“Developed in the South”: An Evolutionary and Prototyping Approach to Developing Scalable and Sustainable Health Information Systems

“Developed in the South”: An Evolutionary and Prototyping Approach to Developing Scalable and Sustainable Health Information Systems

Vincent Shaw (University of Oslo, Norway & Health Information Systems Program, South Africa) and Jorn Braa (University of Oslo, Norway)
DOI: 10.4018/978-1-4666-2770-3.ch029

Abstract

The expansion of ICT across Africa is influenced by many factors including political imperatives, donor priorities, private sector and NGO needs, and economic interests and as a result takes place in a haphazard and largely uncontrolled fashion. The health sector is no exception. The challenge, as in many developing countries, is to provide a robust and reliable health information system while effecting a transition between paper-based systems and computerized systems. The transition involves not only the introduction of new ICT, and the accompanying social and educational transformations of people and processes that accompany the introduction of ICT, but also the development of scalable health information systems that can facilitate a smooth transition as ICT expansion and development takes place. This chapter draws on 10 years of experience of the Health Information Systems Programme (HISP), an action research orientated network of public health practitioners and academics who initiated a pilot project in health information systems development in the post-apartheid transformation of South Africa, and which has subsequently had a profound effect on the development of health information systems in Africa and Asia. Through an exploration of health information systems development in numerous countries in Africa, we highlight insights into approaches and methodologies that contribute to successful and sustainable health information systems in resource constrained settings.
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Introduction

The expansion of ICT across Africa is proceeding at a rapid rate. Not only is access to computers becoming more pervasive, internet access is also increasing. The expansion of information and communication technology (ICT) networks is influenced by many factors including political imperatives (see for instance Sahay, Monteiro and Aanestad (2009)), private sector and NGO needs (Odedra, 1994), and economic interests (for instance Madon, Reinhard, Roode and Walsham (2009)). The result is that the expansion of ICT networks takes place in a haphazard and largely uncontrolled fashion (Braa, Hanseth, Heywood, Mohammed, & Shaw, 2007; Odedra, 1992). The health sector is no exception. The challenge, as in many developing countries, is to take advantage of the opportunities presented by increased access to ICT, to provide a robust and reliable health information system while effecting a transition between paper based systems and computerized systems (Boerma, 2005; Shibuya, Scheele, & Boerma, 2005; The Lancet Editorial, 2009). This chapter draws on 10 years of experience of the Health Information Systems Programme (HISP) network in health information systems development (HISD) in Africa to describe an evolutionary and prototyping approach to the development of scalable health information systems (HIS).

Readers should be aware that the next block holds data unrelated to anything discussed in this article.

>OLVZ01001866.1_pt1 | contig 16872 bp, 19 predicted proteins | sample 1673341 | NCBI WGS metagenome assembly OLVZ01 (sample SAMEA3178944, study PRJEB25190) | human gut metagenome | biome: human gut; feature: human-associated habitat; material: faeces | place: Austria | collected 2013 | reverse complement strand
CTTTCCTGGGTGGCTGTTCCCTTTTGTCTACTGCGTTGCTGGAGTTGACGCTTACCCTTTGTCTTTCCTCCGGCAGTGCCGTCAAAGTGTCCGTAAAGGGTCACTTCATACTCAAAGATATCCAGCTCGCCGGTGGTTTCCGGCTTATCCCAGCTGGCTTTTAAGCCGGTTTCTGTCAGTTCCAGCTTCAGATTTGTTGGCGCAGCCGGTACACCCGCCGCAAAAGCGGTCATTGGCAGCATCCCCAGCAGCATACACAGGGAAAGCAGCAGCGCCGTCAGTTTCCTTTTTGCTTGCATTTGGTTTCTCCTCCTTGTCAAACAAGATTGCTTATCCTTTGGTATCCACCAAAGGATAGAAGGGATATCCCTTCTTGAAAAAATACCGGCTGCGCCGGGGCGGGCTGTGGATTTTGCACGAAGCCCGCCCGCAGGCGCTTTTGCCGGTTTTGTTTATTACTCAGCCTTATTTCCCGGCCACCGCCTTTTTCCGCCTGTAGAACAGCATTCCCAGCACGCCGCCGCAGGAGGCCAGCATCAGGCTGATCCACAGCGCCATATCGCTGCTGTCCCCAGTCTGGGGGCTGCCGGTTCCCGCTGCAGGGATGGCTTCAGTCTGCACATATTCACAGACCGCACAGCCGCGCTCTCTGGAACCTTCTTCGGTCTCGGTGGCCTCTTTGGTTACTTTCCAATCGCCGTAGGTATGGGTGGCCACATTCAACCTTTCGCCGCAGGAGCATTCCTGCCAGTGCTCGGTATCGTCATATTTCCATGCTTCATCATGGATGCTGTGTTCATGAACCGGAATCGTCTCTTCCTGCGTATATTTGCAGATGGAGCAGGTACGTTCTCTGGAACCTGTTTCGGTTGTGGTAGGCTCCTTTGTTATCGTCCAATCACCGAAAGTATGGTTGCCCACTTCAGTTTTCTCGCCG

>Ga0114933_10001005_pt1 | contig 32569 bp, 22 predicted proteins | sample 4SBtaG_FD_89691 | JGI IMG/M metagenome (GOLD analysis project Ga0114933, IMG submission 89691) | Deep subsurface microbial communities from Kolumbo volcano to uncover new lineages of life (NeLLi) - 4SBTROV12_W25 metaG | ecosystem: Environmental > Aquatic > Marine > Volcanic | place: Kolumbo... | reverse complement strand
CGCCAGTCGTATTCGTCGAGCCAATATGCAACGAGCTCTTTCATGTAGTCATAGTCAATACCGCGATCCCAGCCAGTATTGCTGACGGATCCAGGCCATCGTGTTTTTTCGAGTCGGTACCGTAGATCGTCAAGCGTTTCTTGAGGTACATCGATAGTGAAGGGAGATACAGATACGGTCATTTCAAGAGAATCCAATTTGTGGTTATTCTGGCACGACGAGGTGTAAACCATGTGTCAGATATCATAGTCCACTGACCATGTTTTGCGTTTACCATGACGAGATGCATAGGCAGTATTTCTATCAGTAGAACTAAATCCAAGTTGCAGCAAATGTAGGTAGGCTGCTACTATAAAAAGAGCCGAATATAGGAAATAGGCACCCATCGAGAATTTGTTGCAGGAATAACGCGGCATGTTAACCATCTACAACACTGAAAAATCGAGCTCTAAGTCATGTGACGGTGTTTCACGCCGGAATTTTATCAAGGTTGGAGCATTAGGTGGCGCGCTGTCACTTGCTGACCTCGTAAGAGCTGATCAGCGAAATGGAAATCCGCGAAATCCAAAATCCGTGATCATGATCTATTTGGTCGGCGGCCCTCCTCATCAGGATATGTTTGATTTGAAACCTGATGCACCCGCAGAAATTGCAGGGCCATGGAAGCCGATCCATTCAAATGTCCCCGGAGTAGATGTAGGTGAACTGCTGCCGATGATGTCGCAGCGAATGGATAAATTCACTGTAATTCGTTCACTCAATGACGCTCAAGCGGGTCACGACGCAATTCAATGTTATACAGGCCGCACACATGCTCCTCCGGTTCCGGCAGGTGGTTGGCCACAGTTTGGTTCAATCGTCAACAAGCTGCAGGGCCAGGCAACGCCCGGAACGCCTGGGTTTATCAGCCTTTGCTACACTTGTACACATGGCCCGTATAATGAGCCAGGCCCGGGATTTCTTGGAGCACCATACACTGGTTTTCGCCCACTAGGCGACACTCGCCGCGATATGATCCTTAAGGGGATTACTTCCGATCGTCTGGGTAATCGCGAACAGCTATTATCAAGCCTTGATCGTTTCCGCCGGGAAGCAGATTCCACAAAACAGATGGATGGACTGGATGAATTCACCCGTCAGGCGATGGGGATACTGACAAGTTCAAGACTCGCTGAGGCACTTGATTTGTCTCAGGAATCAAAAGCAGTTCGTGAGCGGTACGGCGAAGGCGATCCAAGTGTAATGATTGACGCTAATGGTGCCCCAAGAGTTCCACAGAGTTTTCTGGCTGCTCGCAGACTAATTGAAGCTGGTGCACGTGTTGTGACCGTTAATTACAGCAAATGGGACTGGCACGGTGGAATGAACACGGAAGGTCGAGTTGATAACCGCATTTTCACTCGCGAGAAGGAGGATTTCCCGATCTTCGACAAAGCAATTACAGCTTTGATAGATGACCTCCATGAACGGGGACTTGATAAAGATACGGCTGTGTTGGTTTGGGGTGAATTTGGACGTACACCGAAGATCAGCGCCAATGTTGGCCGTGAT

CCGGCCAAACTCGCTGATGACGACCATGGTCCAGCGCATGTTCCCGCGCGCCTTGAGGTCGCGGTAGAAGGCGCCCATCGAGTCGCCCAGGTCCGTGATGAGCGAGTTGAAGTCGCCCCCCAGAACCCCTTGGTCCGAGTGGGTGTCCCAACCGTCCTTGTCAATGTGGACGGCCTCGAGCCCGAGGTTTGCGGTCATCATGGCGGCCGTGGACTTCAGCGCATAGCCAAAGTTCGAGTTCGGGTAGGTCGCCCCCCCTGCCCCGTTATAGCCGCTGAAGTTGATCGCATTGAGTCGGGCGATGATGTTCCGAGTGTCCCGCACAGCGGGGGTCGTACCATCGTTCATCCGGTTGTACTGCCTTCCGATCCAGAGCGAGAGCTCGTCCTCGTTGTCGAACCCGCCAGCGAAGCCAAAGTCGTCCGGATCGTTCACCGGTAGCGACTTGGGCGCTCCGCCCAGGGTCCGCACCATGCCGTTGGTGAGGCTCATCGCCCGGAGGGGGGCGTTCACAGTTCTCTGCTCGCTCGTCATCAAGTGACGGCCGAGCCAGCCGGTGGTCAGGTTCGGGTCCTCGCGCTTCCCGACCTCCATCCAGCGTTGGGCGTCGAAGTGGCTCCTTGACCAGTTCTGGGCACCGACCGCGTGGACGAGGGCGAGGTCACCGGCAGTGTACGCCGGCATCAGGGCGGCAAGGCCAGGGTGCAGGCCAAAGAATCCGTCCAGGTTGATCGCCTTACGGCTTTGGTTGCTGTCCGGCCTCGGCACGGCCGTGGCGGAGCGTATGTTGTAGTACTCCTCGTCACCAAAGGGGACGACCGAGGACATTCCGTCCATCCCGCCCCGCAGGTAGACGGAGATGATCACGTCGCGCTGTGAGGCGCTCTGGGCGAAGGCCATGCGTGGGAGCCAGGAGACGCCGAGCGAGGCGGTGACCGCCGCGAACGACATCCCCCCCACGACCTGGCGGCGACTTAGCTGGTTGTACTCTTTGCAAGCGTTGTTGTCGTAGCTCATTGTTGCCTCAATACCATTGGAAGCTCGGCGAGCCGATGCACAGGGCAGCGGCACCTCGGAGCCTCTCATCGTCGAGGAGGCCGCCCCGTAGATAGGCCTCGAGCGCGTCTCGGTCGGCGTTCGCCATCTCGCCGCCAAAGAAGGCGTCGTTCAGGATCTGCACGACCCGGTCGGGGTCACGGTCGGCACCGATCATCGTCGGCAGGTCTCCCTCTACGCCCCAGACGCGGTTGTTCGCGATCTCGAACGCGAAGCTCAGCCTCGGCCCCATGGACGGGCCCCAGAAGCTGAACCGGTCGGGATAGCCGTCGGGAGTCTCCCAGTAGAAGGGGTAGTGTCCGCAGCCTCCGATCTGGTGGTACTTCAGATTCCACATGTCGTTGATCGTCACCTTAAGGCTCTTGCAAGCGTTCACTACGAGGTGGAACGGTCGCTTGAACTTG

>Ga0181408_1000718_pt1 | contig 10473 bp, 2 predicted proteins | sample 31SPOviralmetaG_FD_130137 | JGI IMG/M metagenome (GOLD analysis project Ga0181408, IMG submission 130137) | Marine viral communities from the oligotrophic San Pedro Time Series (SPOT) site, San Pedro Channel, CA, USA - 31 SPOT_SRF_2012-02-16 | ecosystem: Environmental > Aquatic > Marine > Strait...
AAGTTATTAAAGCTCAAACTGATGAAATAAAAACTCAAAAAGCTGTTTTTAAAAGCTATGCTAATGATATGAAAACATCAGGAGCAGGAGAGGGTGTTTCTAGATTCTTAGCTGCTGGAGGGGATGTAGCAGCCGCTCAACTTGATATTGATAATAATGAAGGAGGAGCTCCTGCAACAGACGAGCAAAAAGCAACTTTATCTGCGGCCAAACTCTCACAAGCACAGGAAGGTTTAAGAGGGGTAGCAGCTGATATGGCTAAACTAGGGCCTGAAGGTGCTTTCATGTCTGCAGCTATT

The transition from paper-based to computerized systems involves not only the introduction of new ICT, and the accompanying social and educational transformations of people and processes that accompany the introduction of ICT, but also the development of scalable health information systems that can facilitate a smooth transition as ICT expansion and development takes place. HISD is complicated by a number of factors, namely:

  • 1.

    In traditional business processes, information systems development (ISD) is expected to take place in a uniform and controlled manner. This is seldom possible in an environment where ICT development takes place at an uneven pace. For instance, in resource constrained contexts, access to computers and the internet does not become universally available at the same time – rather they are distributed from the centre to the periphery in a haphazard manner that reflects socio-political imperatives and economic realities. Not only is the expansion process uneven from a geographical perspective, but the access to technology is also uneven in the sense that a range of technologies may be simultaneously available from the very sophisticated to the very outdated. HISD must be able it to respond to the unevenness by ensuring that HIS can be easily scaled from paper to computerized systems as access to ICT improves in an uneven manner;

  • 2.

    A second major challenge is having to accommodate the low level of resources and infrastructure as reflected by the inadequate or absent power supplies, absence of paper on which to print reports, and restricted finances to purchase supplies;

  • 3.

    The third, and perhaps most significant challenge, is related to human resource issues – from low staffing levels, to dealing with staff who have a very poor educational background and who have not been exposed to ICT;

  • 4.

    Fourthly, but not least important, the influence of social and political practices, which often reflect vested interests and decision making processes unrelated to health information systems development, may have a profound effect on the outcome of development projects.

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